And the Beat goes On…
Heart Disease is far more common in our pets than most know. Some breeds, such as King Charles Cavalier Spaniels or Dobermans, are prone to certain conditions. Some things are genetic, some are birth defects, some are diet or age induced, while some are luck of the draw. Parasites even play a part! Here are some general guidelines to heart disease in our pets.
Cats can develop heart disease both while young and old. The most common is Hypertrophic Cardiomyopathy, HCM. This is a genetic condition which causes the heart muscle to thicken, causing turbulence and interfering with blood flow. Approximately 10% with this condition are found dead and diagnosed post mortem. Some present as suddenly have problems breathing, be cyanotic (blue) and mouth breathing. Others will throw blood clots which can cause limping or paralysis, often to the hind legs. This disease is progressive, but we can often slow the progression, sometimes for years. This condition is why we will be quick to recommend cardiac workup in cats when a heart murmur appears after kitten hood.
Cats are also prone to dilated cardiomyopathy, especially when fed diets deficient in Taurine. Typically they are eating dog food primarily. This can also cause them to go blind. Dietary supplementation or better yet feeding proper food can prevent or treat this.
Dogs are a little more diverse than cats in what we commonly see. Smaller, older dogs are prone to valvular disease, but any dog can have it. Cardiomyopathy is common in some breeds. Heart defects are common in others. Tumours as well can be found, both within the heart and affecting the blood vessels at the heart base. Pacemaker abnormalities can be found. What isn’t found is arteriosclerosis, the most common heart disease of people, as dogs really just don’t have that issue. Dogs can develop right sided heart failure from parasites within the heart called heartworm—which we recommend testing for and preventing from June 1 to Nov 1 every year.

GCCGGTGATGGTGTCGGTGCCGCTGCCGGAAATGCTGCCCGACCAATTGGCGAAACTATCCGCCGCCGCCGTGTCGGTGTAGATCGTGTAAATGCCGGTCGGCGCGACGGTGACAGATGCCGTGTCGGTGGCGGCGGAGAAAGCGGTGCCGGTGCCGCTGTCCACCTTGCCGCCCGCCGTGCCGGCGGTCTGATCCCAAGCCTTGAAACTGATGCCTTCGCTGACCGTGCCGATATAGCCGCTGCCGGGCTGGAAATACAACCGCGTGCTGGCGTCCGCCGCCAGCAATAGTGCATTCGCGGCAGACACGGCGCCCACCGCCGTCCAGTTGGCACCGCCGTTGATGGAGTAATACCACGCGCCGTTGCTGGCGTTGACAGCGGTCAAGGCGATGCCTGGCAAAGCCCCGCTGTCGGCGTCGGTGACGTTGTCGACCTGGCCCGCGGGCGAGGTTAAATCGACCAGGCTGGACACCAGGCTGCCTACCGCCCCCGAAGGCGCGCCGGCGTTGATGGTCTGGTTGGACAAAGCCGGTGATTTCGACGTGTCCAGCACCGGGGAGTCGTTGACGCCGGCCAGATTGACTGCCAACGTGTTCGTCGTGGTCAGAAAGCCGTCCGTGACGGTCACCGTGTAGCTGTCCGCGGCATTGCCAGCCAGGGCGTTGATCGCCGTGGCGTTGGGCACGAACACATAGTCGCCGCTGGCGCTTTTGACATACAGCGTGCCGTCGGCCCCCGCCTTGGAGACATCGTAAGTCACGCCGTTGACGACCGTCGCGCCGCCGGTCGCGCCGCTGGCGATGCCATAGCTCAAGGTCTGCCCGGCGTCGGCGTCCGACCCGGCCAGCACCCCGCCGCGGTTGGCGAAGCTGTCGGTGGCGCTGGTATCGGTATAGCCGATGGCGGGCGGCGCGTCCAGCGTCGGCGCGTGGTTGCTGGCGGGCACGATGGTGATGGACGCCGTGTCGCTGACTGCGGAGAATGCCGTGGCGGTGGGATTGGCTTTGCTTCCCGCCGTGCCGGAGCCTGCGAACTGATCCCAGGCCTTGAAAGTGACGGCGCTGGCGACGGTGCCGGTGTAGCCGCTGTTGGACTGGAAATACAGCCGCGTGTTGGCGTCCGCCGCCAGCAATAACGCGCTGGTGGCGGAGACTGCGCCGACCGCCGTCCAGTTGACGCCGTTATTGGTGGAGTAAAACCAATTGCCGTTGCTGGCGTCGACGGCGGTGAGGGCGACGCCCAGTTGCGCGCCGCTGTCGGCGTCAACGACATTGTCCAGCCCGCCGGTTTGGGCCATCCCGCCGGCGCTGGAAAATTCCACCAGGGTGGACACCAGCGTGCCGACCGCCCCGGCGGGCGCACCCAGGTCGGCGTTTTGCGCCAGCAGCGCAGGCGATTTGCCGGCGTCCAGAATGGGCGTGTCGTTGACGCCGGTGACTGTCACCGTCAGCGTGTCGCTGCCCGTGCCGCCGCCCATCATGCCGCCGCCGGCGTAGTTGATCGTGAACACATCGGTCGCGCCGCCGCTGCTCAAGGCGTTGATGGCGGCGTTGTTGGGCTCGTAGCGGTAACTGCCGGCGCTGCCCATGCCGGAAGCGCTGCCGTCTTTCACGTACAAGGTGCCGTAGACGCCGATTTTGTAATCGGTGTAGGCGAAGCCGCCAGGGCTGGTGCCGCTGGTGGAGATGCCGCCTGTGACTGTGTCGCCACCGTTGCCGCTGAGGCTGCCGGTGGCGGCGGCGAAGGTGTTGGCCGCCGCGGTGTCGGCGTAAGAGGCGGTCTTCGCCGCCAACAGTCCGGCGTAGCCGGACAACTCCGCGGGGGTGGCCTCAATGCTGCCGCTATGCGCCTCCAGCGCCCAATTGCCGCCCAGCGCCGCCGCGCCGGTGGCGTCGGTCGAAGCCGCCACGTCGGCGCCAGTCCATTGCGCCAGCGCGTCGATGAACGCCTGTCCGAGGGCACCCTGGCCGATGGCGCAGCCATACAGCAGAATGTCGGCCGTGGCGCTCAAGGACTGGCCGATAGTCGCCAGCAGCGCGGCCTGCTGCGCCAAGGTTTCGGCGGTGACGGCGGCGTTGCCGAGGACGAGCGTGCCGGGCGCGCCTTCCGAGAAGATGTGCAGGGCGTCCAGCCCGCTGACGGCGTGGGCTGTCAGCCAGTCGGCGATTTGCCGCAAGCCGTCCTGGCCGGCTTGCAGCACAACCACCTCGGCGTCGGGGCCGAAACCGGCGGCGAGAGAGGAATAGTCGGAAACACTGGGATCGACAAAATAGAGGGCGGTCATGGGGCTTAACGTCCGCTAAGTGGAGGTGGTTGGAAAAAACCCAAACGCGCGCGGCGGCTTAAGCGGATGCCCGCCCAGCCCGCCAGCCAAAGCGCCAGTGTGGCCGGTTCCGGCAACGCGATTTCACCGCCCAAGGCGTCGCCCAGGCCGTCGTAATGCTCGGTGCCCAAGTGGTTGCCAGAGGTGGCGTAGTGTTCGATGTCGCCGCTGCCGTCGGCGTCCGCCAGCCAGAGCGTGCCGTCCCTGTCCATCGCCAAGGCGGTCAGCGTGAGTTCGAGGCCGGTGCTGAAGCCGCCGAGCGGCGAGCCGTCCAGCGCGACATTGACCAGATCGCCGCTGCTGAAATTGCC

If we suspect heart disease, there are a few things we will recommend.
- Bloodwork: We will want to see how the organs are faring with the altered blood flow. An additional test through the lab is called proBNP which actually gives an indication of how the heart muscle itself is coping.
- Radiographs: We want to see the size and shape of the heart. We will look at the lungs as well to see if they are affected. Certain blood vessels are enlarged with heartworm disease. Because dogs especially come in various sizes and shapes, we do a Vertebral Heart Score (VHS) to standardize size and compare to normal. Cats with HCM will often have a valentine shaped heart when on their back. These are very important to have done.
- Cardiac ultrasound: With this we are actually looking inside the heart, measuring wall sizes, blood flow or backflow, examining the structures such as the valves, myocardium, pericardium etc. Although expensive, this can be incredibly diagnostic, to help pick the best therapy.
- Electrocardiogram: This is often done if there is an arrhythmia (upset beat rhythm) or unexplained fainting spells via a Holter monitor.
- Blood pressure: Yes, animals can have hypertension too!
Once we know what is happening, we have different drugs we choose from. From diuretics to ACE inhibitors, blood pressure medications to Pimobendan, even nitroglycerin at times, every pet is an individual with specific needs. We then monitor efficacy of the medications and tweak as necessary. All of our staff here are dedicated to keeping our beloved pets as healthy as possible, 24 hours a day.
Written by Vicki Cane DVM